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ETA calculation for TomTom 920 way off!

hudel 0 Points
edited November -1 in TomTom Car Forum
I have noticed very conservative (i.e. WRONG) estimates for TT ETAs/trip duration.

For example, a recent drive from the Bay Area to LA was predicted to take 7 hours and 31 minutes at the start of the trip, but the drive ended up taking exactly 6 hours, i.e. the initial ETA was off by 1.5 hours.

Initially I thought this had to do with the speed that the TT assumes is allowed/possible on the various segments (even though much older Garmin units use recent speed data and come up with far more reasonable predictions). Turns out this is not the case, there is a MAJOR bug in the ETA routine, this can be verified with the "Prepare route" and "Show route Demo" features by doing this:

Main Menu 2 of 4: Prepare route
Address
City center
Pick "Lone Pine CA"
Address
City center
Pick "Bishop CA"
Fastest route

You will see this calculation/estimation:
1:36 hrs - 61.3M

To get to the bottom of this error, do this:

Main Menu 3 of 4: View route
Show route Demo
500%

Once your simulation gets you out of Lone Pine onto highway 395 the speed is 62 mph. At the point when there are 55 miles left to go (~54 of which are on the 395 with the 62 mph estimated speed), the remaining duration is still 1 hours and 22 minutes, when it should be 53 minutes!?!?!?


So somewhere the TT algorithm really screws up - I am wondering whether it's just my unit or whether others have noticed this, too.

Comments

  • Tim 1480 Points
    The demo does really strange things to routes and doesn't follow a complete route which might be why it does strange things. I wouldn't take that as any evidence of an issue.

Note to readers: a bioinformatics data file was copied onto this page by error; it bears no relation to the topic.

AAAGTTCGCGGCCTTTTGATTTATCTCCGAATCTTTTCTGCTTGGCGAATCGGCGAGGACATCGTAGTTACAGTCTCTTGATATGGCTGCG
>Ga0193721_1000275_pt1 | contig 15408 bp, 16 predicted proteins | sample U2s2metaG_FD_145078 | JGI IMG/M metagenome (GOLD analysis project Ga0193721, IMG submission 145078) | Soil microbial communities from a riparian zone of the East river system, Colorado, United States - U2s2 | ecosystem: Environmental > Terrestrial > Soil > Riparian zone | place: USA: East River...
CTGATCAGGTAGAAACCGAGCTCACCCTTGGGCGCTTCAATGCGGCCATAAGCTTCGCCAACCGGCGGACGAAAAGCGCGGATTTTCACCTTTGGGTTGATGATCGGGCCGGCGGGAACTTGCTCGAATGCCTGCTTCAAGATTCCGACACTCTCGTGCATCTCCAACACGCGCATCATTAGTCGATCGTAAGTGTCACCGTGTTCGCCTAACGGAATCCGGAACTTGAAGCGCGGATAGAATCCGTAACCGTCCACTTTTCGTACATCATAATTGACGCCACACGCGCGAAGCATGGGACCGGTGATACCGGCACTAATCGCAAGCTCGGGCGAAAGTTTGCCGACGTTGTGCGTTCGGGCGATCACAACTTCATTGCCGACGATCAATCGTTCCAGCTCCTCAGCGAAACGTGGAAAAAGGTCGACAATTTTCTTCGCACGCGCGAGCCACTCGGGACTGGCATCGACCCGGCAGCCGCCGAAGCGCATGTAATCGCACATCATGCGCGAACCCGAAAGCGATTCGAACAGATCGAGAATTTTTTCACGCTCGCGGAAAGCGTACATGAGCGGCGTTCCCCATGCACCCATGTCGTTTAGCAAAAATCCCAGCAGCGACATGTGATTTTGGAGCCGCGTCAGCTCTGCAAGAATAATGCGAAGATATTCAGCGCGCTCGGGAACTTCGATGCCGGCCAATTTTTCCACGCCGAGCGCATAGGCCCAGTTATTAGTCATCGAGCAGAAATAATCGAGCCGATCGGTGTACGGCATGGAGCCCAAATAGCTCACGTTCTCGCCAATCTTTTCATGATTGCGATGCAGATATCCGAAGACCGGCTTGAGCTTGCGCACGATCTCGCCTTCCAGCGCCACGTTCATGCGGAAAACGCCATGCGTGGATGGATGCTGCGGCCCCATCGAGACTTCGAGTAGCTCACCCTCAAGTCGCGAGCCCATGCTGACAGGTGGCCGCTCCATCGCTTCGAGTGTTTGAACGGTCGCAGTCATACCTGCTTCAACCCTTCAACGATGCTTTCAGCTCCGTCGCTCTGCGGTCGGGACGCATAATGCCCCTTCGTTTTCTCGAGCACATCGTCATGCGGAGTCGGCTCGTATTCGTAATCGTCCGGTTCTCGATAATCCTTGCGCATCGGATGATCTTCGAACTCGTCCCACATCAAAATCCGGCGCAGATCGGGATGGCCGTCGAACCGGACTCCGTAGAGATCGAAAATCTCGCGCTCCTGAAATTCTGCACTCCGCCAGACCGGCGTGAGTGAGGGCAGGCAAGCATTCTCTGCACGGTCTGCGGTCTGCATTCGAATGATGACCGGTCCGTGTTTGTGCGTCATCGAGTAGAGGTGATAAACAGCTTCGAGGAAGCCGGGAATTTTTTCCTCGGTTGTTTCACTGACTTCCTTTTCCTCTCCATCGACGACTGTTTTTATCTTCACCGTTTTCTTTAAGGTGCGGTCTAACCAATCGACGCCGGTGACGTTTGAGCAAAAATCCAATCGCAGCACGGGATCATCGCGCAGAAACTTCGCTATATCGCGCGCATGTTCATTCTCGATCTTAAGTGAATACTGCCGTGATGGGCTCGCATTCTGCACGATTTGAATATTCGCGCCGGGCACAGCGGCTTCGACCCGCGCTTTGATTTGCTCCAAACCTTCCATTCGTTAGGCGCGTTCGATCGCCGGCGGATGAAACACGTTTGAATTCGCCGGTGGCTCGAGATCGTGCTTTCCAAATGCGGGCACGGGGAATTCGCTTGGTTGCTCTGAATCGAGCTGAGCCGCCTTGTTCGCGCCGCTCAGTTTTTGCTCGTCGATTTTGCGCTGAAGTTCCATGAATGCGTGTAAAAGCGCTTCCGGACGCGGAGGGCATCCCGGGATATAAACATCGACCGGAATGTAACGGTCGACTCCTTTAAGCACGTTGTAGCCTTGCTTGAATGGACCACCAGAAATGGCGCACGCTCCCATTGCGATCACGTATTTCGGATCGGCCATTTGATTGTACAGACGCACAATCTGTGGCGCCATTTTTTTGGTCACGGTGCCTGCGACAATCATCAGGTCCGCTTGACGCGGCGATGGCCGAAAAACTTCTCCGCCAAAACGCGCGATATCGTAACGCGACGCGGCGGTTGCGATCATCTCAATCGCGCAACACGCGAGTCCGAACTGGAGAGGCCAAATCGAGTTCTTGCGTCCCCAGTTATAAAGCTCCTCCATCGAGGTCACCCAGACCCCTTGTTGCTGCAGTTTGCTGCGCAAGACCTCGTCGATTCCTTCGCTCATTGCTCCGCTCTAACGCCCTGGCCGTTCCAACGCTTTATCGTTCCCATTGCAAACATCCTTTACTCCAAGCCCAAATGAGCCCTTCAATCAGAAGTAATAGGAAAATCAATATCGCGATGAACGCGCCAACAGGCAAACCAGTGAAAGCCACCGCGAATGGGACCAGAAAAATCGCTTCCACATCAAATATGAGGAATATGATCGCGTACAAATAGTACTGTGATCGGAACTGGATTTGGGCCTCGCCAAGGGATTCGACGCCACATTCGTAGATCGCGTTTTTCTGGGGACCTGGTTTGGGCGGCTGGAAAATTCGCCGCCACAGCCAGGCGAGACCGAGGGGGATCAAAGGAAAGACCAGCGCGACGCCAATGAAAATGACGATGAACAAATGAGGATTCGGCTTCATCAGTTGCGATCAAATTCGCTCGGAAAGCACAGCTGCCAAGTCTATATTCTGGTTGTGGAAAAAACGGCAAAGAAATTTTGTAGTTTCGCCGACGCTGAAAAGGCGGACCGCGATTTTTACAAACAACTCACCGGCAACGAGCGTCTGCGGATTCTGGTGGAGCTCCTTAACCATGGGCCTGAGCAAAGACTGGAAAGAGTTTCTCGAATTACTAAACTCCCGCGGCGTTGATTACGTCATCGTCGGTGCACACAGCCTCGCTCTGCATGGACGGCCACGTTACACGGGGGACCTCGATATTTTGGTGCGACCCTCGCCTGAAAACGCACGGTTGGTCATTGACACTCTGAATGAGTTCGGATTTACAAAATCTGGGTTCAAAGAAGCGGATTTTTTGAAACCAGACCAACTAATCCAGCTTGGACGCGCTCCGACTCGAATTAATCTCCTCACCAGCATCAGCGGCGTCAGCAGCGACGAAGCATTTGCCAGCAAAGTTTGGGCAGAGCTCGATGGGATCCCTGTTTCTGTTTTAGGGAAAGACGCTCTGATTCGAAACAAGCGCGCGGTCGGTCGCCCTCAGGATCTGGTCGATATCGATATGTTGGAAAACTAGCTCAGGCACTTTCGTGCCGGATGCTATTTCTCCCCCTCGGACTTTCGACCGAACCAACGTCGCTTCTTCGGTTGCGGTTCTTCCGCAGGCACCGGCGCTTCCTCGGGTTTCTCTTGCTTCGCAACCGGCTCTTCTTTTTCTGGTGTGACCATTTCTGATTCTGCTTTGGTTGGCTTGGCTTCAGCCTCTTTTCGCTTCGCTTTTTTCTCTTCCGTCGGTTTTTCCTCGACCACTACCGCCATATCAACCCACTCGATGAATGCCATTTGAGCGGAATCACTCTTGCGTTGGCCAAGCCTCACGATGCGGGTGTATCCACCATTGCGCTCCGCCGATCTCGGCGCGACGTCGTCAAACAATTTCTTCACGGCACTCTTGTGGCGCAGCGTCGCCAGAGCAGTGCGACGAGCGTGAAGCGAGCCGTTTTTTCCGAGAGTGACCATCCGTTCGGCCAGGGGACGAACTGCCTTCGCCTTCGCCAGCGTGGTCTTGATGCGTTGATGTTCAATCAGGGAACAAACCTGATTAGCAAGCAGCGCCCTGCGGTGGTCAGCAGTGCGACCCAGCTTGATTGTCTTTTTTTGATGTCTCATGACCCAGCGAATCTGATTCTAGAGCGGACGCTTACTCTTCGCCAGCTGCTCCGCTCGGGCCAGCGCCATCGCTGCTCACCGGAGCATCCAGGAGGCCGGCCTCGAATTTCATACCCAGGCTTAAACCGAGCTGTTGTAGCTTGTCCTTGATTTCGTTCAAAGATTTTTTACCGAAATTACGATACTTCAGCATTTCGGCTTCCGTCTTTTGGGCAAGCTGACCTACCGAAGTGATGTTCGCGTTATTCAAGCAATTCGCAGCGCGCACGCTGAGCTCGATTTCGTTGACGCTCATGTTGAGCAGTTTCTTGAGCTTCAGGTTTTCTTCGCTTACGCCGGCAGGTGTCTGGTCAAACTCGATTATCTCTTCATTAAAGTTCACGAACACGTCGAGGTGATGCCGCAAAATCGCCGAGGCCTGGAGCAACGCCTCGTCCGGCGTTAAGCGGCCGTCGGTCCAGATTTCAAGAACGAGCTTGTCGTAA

Generally I find (as do most others) that the TomTom devices are much more conservative with time estimates than others. I find that it will only take me about 85% of the time that it says I will. In your example, you are saying it takes about 80% of its estimate so that isn't far off from what I've experienced.

    On the other hand I can never "keep up" with many Garmin devices. I find it takes about 105% - 110% of the time suggested.

    So with the TomTom I'm always early to my destination. The Garmin is much more accurate, but I'm always late.
  • hudel 0 Points
    The demo does really strange things to routes and doesn't follow a complete route which might be why it does strange things. I wouldn't take that as any evidence of an issue.

    Generally I find (as do most others) that the TomTom devices are much more conservative with time estimates than others. I find that it will only take me about 85% of the time that it says I will. In your example, you are saying it takes about 80% of its estimate so that isn't far off from what I've experienced.

    On the other hand I can never "keep up" with many Garmin devices. I find it takes about 105% - 110% of the time suggested.

    So with the TomTom I'm always early to my destination. The Garmin is much more accurate, but I'm always late.
    Your observations are similar to mine, although my very old Garmin GPS V is ususally dead on (down to the minute) for drives as long as four hours (all highway). I gave the demo example only because it mirrors quite well what happens on a real drive - so I think the TT ETA algorithm is seriously flawed (20% errors seems unacceptable to me) - of course it's usually better to be early than to be late, but I'd rather get a reasonably accurate estimate, not one that is padded by 20%.
  • Seems like garmin calculates your speed as well making it close to ETA time. My 920 always has extra time left with it's ETA calculation.
  • infama 0 Points
    Seems like garmin calculates your speed as well making it close to ETA time. My 920 always has extra time left with it's ETA calculation.
    Neither of them calculates your speed!

    The ETA is calculated up front.

    The TT converges to the real arrival time close to the destination. This is because it keeps recalculating the remaining time based on the original algorithm for that stretch of road.

    The real diff is because both manufacturers use different assumptions for drivable speed on the various roads. TT seeems to assign roads into classes and then give a speed to each class. Garmin may do the same and give diff speeds, or they may even be using the actual speed limits in their database...not sure.

    TT seems to be so legally focussed, I think they use conservative speeds, so they never have to face litigation that they encourage speeding!

    BTW Green, did you find the speed limit warning option I pointed out?
  • Seems like garmin calculates your speed as well making it close to ETA time. My 920 always has extra time left with it's ETA calculation.


    Neither of them calculates your speed!

    The ETA is calculated up front.